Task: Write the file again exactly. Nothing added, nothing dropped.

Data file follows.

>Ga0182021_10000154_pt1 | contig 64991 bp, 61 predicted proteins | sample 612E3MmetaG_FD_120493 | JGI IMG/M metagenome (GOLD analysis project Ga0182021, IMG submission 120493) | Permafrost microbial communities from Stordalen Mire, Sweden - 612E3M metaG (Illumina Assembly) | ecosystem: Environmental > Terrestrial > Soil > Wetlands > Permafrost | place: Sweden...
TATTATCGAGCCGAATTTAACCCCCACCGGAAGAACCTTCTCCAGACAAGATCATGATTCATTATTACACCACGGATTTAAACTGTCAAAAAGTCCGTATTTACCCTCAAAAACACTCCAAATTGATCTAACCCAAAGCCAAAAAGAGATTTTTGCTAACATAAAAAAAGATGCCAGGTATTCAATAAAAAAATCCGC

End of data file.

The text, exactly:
>Ga0182021_10000154_pt1 | contig 64991 bp, 61 predicted proteins | sample 612E3MmetaG_FD_120493 | JGI IMG/M metagenome (GOLD analysis project Ga0182021, IMG submission 120493) | Permafrost microbial communities from Stordalen Mire, Sweden - 612E3M metaG (Illumina Assembly) | ecosystem: Environmental > Terrestrial > Soil > Wetlands > Permafrost | place: Sweden...
TATTATCGAGCCGAATTTAACCCCCACCGGAAGAACCTTCTCCAGACAAGATCATGATTCATTATTACACCACGGATTTAAACTGTCAAAAAGTCCGTATTTACCCTCAAAAACACTCCAAATTGATCTAACCCAAAGCCAAAAAGAGATTTTTGCTAACATAAAAAAAGATGCCAGGTATTCAATAAAAAAATCCGC